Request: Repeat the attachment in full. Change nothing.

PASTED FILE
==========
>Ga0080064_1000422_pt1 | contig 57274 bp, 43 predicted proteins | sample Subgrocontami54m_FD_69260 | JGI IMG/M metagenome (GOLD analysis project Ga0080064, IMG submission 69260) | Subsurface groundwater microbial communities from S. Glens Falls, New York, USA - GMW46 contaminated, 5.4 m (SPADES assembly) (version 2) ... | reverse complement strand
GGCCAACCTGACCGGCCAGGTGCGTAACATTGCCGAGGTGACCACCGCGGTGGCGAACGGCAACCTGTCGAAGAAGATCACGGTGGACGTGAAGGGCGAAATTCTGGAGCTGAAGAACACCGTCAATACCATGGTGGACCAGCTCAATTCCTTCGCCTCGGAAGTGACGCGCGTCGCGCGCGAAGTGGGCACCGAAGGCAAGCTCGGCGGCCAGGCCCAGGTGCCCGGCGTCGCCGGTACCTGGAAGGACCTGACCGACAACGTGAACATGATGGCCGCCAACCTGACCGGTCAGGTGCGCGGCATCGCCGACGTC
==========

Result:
>Ga0080064_1000422_pt1 | contig 57274 bp, 43 predicted proteins | sample Subgrocontami54m_FD_69260 | JGI IMG/M metagenome (GOLD analysis project Ga0080064, IMG submission 69260) | Subsurface groundwater microbial communities from S. Glens Falls, New York, USA - GMW46 contaminated, 5.4 m (SPADES assembly) (version 2) ... | reverse complement strand
GGCCAACCTGACCGGCCAGGTGCGTAACATTGCCGAGGTGACCACCGCGGTGGCGAACGGCAACCTGTCGAAGAAGATCACGGTGGACGTGAAGGGCGAAATTCTGGAGCTGAAGAACACCGTCAATACCATGGTGGACCAGCTCAATTCCTTCGCCTCGGAAGTGACGCGCGTCGCGCGCGAAGTGGGCACCGAAGGCAAGCTCGGCGGCCAGGCCCAGGTGCCCGGCGTCGCCGGTACCTGGAAGGACCTGACCGACAACGTGAACATGATGGCCGCCAACCTGACCGGTCAGGTGCGCGGCATCGCCGACGTC